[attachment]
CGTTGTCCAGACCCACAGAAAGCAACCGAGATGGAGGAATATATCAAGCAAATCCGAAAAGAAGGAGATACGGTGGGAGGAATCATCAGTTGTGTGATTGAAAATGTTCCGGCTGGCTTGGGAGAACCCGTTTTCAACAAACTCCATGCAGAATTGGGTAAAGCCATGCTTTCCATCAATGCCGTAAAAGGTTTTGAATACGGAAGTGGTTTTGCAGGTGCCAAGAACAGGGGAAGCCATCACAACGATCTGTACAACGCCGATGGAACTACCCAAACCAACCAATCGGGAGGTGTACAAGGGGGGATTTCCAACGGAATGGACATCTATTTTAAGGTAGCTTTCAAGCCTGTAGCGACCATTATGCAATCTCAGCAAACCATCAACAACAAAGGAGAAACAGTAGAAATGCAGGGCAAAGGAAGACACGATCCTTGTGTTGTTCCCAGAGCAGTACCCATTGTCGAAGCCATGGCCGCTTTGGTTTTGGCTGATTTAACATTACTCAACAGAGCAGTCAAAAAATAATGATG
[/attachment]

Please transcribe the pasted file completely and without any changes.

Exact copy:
CGTTGTCCAGACCCACAGAAAGCAACCGAGATGGAGGAATATATCAAGCAAATCCGAAAAGAAGGAGATACGGTGGGAGGAATCATCAGTTGTGTGATTGAAAATGTTCCGGCTGGCTTGGGAGAACCCGTTTTCAACAAACTCCATGCAGAATTGGGTAAAGCCATGCTTTCCATCAATGCCGTAAAAGGTTTTGAATACGGAAGTGGTTTTGCAGGTGCCAAGAACAGGGGAAGCCATCACAACGATCTGTACAACGCCGATGGAACTACCCAAACCAACCAATCGGGAGGTGTACAAGGGGGGATTTCCAACGGAATGGACATCTATTTTAAGGTAGCTTTCAAGCCTGTAGCGACCATTATGCAATCTCAGCAAACCATCAACAACAAAGGAGAAACAGTAGAAATGCAGGGCAAAGGAAGACACGATCCTTGTGTTGTTCCCAGAGCAGTACCCATTGTCGAAGCCATGGCCGCTTTGGTTTTGGCTGATTTAACATTACTCAACAGAGCAGTCAAAAAATAATGATG